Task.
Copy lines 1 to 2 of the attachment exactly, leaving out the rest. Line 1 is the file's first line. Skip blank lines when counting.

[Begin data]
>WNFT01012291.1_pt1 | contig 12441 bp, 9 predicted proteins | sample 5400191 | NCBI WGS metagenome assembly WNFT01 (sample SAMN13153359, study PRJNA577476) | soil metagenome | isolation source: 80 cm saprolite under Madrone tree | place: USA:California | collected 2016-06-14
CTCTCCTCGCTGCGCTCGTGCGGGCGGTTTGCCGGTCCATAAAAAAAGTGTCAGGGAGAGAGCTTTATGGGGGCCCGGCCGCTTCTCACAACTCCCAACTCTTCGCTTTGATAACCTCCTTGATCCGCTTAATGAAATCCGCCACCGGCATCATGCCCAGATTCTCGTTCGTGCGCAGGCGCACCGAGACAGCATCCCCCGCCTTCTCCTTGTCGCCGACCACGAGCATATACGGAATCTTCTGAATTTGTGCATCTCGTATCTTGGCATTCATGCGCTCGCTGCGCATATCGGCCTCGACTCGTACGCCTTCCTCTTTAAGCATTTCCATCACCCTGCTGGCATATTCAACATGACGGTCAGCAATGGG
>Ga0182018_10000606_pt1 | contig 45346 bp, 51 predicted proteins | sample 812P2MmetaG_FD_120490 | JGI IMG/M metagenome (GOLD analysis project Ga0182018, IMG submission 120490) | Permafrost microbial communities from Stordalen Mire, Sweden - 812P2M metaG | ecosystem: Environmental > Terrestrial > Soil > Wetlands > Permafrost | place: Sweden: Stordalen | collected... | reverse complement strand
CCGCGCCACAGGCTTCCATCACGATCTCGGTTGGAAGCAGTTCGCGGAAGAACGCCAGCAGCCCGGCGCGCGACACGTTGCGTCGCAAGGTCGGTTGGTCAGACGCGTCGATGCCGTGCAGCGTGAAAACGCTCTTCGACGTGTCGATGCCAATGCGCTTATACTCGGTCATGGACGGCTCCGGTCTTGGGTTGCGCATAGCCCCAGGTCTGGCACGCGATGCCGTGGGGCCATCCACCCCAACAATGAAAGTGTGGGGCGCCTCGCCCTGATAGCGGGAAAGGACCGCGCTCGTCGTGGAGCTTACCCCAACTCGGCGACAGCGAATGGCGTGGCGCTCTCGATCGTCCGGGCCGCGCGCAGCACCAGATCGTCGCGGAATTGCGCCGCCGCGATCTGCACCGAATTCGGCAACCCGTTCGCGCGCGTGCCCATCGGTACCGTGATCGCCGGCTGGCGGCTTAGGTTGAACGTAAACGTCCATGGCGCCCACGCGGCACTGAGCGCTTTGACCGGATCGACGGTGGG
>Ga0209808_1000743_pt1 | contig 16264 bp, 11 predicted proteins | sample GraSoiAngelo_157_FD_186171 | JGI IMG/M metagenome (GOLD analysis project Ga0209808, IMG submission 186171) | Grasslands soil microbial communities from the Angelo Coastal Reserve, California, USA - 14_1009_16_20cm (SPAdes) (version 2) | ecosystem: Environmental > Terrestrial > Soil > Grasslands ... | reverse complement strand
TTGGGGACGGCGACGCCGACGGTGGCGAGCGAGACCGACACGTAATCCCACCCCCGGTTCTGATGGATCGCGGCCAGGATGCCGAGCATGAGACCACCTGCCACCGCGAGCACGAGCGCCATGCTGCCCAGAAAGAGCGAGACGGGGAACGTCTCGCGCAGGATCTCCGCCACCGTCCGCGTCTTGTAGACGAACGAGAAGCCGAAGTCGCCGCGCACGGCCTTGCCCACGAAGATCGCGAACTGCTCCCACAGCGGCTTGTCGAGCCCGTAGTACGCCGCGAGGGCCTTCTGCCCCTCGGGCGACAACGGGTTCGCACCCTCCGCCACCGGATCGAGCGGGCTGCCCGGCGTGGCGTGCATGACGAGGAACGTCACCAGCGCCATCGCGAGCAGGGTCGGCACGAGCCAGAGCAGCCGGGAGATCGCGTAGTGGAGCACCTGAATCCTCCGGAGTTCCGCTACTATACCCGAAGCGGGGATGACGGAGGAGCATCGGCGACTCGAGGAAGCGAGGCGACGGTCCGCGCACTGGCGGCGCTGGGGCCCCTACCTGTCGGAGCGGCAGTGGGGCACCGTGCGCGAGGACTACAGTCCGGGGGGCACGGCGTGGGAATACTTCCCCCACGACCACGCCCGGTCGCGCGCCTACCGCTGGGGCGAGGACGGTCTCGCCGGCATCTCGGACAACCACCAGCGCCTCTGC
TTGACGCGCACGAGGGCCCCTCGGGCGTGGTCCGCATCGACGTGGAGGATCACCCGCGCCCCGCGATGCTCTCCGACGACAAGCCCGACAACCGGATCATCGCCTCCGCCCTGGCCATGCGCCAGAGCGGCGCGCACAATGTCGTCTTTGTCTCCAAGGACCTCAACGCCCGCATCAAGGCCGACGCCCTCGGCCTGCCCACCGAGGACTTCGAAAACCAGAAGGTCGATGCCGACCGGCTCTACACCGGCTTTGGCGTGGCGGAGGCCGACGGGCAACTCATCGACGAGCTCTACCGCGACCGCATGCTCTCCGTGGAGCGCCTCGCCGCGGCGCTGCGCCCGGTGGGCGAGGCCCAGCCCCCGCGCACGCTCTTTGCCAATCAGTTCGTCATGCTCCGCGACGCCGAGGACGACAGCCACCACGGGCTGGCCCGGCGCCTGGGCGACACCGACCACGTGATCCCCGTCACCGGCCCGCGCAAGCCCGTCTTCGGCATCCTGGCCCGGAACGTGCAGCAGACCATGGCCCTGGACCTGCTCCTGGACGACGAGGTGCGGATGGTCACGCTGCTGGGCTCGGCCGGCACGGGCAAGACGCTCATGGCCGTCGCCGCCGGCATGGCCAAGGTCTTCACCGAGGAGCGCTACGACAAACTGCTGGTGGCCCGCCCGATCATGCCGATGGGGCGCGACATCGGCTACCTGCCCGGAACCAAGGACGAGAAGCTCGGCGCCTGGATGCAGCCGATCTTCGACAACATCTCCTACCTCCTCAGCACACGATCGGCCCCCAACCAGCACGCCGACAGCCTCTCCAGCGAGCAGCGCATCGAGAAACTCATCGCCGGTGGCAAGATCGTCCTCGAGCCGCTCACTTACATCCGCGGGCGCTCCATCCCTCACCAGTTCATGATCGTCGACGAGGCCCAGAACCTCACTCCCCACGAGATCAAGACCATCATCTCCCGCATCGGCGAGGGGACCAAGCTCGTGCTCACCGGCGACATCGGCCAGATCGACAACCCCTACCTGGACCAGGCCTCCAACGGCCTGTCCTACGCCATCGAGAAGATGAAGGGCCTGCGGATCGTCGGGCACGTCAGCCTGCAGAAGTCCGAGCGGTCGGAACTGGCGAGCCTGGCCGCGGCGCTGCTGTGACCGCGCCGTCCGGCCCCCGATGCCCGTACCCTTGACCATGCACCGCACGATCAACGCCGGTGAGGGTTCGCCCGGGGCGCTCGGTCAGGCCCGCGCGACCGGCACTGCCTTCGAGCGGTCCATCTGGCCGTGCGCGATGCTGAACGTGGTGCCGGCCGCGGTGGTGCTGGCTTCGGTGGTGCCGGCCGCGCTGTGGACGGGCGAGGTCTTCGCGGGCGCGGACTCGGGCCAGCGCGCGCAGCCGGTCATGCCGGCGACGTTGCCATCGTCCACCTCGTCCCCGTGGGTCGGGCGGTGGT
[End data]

>WNFT01012291.1_pt1 | contig 12441 bp, 9 predicted proteins | sample 5400191 | NCBI WGS metagenome assembly WNFT01 (sample SAMN13153359, study PRJNA577476) | soil metagenome | isolation source: 80 cm saprolite under Madrone tree | place: USA:California | collected 2016-06-14
CTCTCCTCGCTGCGCTCGTGCGGGCGGTTTGCCGGTCCATAAAAAAAGTGTCAGGGAGAGAGCTTTATGGGGGCCCGGCCGCTTCTCACAACTCCCAACTCTTCGCTTTGATAACCTCCTTGATCCGCTTAATGAAATCCGCCACCGGCATCATGCCCAGATTCTCGTTCGTGCGCAGGCGCACCGAGACAGCATCCCCCGCCTTCTCCTTGTCGCCGACCACGAGCATATACGGAATCTTCTGAATTTGTGCATCTCGTATCTTGGCATTCATGCGCTCGCTGCGCATATCGGCCTCGACTCGTACGCCTTCCTCTTTAAGCATTTCCATCACCCTGCTGGCATATTCAACATGACGGTCAGCAATGGG